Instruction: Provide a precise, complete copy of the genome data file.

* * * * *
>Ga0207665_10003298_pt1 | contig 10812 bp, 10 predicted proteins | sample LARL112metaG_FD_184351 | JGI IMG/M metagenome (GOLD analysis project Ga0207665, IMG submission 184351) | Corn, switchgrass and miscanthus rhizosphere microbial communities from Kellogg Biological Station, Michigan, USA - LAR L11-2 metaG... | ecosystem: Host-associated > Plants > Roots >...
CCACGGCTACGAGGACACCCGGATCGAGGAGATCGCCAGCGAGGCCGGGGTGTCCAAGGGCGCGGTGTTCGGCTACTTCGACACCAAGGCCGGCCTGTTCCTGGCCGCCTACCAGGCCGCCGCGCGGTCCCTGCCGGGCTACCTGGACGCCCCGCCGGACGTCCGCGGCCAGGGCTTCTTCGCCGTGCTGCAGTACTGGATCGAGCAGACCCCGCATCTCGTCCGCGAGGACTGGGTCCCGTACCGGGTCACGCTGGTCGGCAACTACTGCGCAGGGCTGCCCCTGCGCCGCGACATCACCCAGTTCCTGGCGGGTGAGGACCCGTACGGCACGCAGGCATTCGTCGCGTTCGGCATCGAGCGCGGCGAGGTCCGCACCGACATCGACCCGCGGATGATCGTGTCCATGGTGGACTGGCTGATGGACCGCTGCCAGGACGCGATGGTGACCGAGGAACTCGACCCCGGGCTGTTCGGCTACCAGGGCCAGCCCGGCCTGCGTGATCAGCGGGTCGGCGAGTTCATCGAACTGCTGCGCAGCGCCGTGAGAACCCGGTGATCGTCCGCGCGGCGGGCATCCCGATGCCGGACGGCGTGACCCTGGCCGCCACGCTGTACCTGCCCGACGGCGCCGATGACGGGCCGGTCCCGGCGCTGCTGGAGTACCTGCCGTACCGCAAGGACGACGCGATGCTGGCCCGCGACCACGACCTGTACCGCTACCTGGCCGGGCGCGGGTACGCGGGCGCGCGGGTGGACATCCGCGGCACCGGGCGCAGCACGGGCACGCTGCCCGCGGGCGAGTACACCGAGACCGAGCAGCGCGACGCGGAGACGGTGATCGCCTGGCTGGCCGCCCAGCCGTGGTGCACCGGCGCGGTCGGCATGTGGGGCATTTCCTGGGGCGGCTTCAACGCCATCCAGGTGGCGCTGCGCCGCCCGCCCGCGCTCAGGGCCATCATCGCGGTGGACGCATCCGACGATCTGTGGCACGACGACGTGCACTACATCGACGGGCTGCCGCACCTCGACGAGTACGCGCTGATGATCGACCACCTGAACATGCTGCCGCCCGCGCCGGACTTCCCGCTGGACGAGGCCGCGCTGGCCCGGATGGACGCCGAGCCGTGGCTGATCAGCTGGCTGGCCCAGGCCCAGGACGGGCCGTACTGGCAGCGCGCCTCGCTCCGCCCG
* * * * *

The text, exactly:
>Ga0207665_10003298_pt1 | contig 10812 bp, 10 predicted proteins | sample LARL112metaG_FD_184351 | JGI IMG/M metagenome (GOLD analysis project Ga0207665, IMG submission 184351) | Corn, switchgrass and miscanthus rhizosphere microbial communities from Kellogg Biological Station, Michigan, USA - LAR L11-2 metaG... | ecosystem: Host-associated > Plants > Roots >...
CCACGGCTACGAGGACACCCGGATCGAGGAGATCGCCAGCGAGGCCGGGGTGTCCAAGGGCGCGGTGTTCGGCTACTTCGACACCAAGGCCGGCCTGTTCCTGGCCGCCTACCAGGCCGCCGCGCGGTCCCTGCCGGGCTACCTGGACGCCCCGCCGGACGTCCGCGGCCAGGGCTTCTTCGCCGTGCTGCAGTACTGGATCGAGCAGACCCCGCATCTCGTCCGCGAGGACTGGGTCCCGTACCGGGTCACGCTGGTCGGCAACTACTGCGCAGGGCTGCCCCTGCGCCGCGACATCACCCAGTTCCTGGCGGGTGAGGACCCGTACGGCACGCAGGCATTCGTCGCGTTCGGCATCGAGCGCGGCGAGGTCCGCACCGACATCGACCCGCGGATGATCGTGTCCATGGTGGACTGGCTGATGGACCGCTGCCAGGACGCGATGGTGACCGAGGAACTCGACCCCGGGCTGTTCGGCTACCAGGGCCAGCCCGGCCTGCGTGATCAGCGGGTCGGCGAGTTCATCGAACTGCTGCGCAGCGCCGTGAGAACCCGGTGATCGTCCGCGCGGCGGGCATCCCGATGCCGGACGGCGTGACCCTGGCCGCCACGCTGTACCTGCCCGACGGCGCCGATGACGGGCCGGTCCCGGCGCTGCTGGAGTACCTGCCGTACCGCAAGGACGACGCGATGCTGGCCCGCGACCACGACCTGTACCGCTACCTGGCCGGGCGCGGGTACGCGGGCGCGCGGGTGGACATCCGCGGCACCGGGCGCAGCACGGGCACGCTGCCCGCGGGCGAGTACACCGAGACCGAGCAGCGCGACGCGGAGACGGTGATCGCCTGGCTGGCCGCCCAGCCGTGGTGCACCGGCGCGGTCGGCATGTGGGGCATTTCCTGGGGCGGCTTCAACGCCATCCAGGTGGCGCTGCGCCGCCCGCCCGCGCTCAGGGCCATCATCGCGGTGGACGCATCCGACGATCTGTGGCACGACGACGTGCACTACATCGACGGGCTGCCGCACCTCGACGAGTACGCGCTGATGATCGACCACCTGAACATGCTGCCGCCCGCGCCGGACTTCCCGCTGGACGAGGCCGCGCTGGCCCGGATGGACGCCGAGCCGTGGCTGATCAGCTGGCTGGCCCAGGCCCAGGACGGGCCGTACTGGCAGCGCGCCTCGCTCCGCCCG